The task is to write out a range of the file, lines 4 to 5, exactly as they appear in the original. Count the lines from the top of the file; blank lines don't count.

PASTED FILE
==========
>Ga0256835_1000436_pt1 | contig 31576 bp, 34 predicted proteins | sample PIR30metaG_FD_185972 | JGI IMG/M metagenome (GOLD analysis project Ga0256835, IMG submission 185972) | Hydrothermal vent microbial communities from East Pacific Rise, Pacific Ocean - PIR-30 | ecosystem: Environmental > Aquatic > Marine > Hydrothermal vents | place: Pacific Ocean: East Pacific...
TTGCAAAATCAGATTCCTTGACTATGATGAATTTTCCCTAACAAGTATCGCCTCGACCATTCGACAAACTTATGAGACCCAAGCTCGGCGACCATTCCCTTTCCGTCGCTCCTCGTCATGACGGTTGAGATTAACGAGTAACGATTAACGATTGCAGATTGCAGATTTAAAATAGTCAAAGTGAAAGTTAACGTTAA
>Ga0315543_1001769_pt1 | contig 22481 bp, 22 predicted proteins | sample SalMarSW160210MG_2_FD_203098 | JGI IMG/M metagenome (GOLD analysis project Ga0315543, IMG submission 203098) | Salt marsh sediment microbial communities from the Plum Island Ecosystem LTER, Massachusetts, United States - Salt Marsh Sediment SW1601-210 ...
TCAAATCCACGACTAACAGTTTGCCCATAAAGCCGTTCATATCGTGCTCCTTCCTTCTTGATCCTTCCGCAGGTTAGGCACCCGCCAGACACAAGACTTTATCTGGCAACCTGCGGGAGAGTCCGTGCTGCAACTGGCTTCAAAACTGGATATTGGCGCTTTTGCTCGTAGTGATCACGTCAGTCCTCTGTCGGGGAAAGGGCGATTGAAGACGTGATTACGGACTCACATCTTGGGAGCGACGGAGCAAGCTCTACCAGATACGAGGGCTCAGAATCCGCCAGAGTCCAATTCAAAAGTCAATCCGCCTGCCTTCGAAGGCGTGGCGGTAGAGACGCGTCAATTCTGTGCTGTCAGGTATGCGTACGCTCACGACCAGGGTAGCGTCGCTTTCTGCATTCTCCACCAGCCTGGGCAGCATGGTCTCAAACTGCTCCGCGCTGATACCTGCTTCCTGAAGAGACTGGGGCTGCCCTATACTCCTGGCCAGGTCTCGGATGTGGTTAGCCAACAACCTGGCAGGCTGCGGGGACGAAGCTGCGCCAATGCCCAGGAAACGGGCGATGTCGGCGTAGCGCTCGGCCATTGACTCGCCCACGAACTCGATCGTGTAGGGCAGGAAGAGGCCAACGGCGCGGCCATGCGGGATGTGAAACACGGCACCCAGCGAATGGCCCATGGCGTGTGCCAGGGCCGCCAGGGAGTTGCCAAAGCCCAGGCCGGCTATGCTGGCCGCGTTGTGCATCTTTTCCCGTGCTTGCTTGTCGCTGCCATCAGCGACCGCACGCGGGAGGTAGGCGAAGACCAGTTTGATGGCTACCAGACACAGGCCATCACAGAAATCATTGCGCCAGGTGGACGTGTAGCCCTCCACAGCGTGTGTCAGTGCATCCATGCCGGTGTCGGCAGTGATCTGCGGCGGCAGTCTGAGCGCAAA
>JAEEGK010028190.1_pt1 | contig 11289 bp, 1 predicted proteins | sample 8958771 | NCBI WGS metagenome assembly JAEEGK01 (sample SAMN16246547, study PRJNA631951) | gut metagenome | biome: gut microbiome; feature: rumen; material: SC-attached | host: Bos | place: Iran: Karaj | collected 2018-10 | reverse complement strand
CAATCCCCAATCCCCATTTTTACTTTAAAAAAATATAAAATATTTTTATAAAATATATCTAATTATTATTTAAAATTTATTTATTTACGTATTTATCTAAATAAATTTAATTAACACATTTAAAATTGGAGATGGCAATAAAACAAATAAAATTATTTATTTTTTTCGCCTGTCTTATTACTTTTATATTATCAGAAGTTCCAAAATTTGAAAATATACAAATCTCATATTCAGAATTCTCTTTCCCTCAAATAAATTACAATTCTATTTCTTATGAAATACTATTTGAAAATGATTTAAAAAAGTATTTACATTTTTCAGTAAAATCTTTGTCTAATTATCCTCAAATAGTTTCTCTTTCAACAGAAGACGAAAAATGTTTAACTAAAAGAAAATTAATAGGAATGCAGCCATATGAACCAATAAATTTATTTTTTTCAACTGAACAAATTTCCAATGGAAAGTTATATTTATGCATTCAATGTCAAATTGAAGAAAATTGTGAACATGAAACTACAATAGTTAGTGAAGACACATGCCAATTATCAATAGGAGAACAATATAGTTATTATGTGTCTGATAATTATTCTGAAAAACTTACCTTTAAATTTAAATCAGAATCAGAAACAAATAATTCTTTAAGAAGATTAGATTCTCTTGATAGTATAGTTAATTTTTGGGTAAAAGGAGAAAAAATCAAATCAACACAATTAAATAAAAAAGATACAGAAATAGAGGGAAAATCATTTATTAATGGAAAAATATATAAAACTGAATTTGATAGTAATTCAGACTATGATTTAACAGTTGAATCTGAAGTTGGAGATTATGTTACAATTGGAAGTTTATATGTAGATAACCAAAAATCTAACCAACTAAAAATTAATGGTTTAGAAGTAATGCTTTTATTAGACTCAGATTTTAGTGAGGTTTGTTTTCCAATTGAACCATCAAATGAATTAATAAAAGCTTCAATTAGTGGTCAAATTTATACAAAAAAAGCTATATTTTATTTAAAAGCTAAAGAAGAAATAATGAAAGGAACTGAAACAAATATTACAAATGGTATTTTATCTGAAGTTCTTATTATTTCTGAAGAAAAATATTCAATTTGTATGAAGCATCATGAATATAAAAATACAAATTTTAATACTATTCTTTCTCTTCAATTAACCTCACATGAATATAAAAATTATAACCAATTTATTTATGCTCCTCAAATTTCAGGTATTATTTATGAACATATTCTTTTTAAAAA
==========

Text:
TCAAATCCACGACTAACAGTTTGCCCATAAAGCCGTTCATATCGTGCTCCTTCCTTCTTGATCCTTCCGCAGGTTAGGCACCCGCCAGACACAAGACTTTATCTGGCAACCTGCGGGAGAGTCCGTGCTGCAACTGGCTTCAAAACTGGATATTGGCGCTTTTGCTCGTAGTGATCACGTCAGTCCTCTGTCGGGGAAAGGGCGATTGAAGACGTGATTACGGACTCACATCTTGGGAGCGACGGAGCAAGCTCTACCAGATACGAGGGCTCAGAATCCGCCAGAGTCCAATTCAAAAGTCAATCCGCCTGCCTTCGAAGGCGTGGCGGTAGAGACGCGTCAATTCTGTGCTGTCAGGTATGCGTACGCTCACGACCAGGGTAGCGTCGCTTTCTGCATTCTCCACCAGCCTGGGCAGCATGGTCTCAAACTGCTCCGCGCTGATACCTGCTTCCTGAAGAGACTGGGGCTGCCCTATACTCCTGGCCAGGTCTCGGATGTGGTTAGCCAACAACCTGGCAGGCTGCGGGGACGAAGCTGCGCCAATGCCCAGGAAACGGGCGATGTCGGCGTAGCGCTCGGCCATTGACTCGCCCACGAACTCGATCGTGTAGGGCAGGAAGAGGCCAACGGCGCGGCCATGCGGGATGTGAAACACGGCACCCAGCGAATGGCCCATGGCGTGTGCCAGGGCCGCCAGGGAGTTGCCAAAGCCCAGGCCGGCTATGCTGGCCGCGTTGTGCATCTTTTCCCGTGCTTGCTTGTCGCTGCCATCAGCGACCGCACGCGGGAGGTAGGCGAAGACCAGTTTGATGGCTACCAGACACAGGCCATCACAGAAATCATTGCGCCAGGTGGACGTGTAGCCCTCCACAGCGTGTGTCAGTGCATCCATGCCGGTGTCGGCAGTGATCTGCGGCGGCAGTCTGAGCGCAAA
>JAEEGK010028190.1_pt1 | contig 11289 bp, 1 predicted proteins | sample 8958771 | NCBI WGS metagenome assembly JAEEGK01 (sample SAMN16246547, study PRJNA631951) | gut metagenome | biome: gut microbiome; feature: rumen; material: SC-attached | host: Bos | place: Iran: Karaj | collected 2018-10 | reverse complement strand